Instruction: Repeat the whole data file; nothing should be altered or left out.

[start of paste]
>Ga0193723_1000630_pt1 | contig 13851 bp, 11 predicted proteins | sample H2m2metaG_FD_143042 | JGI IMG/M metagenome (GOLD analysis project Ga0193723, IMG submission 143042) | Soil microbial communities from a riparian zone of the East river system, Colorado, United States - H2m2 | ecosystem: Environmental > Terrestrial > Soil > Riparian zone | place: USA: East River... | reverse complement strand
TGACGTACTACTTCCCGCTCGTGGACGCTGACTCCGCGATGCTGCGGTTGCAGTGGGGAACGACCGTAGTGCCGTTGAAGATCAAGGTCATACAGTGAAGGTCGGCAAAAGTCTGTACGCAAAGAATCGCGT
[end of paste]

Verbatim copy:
>Ga0193723_1000630_pt1 | contig 13851 bp, 11 predicted proteins | sample H2m2metaG_FD_143042 | JGI IMG/M metagenome (GOLD analysis project Ga0193723, IMG submission 143042) | Soil microbial communities from a riparian zone of the East river system, Colorado, United States - H2m2 | ecosystem: Environmental > Terrestrial > Soil > Riparian zone | place: USA: East River... | reverse complement strand
TGACGTACTACTTCCCGCTCGTGGACGCTGACTCCGCGATGCTGCGGTTGCAGTGGGGAACGACCGTAGTGCCGTTGAAGATCAAGGTCATACAGTGAAGGTCGGCAAAAGTCTGTACGCAAAGAATCGCGT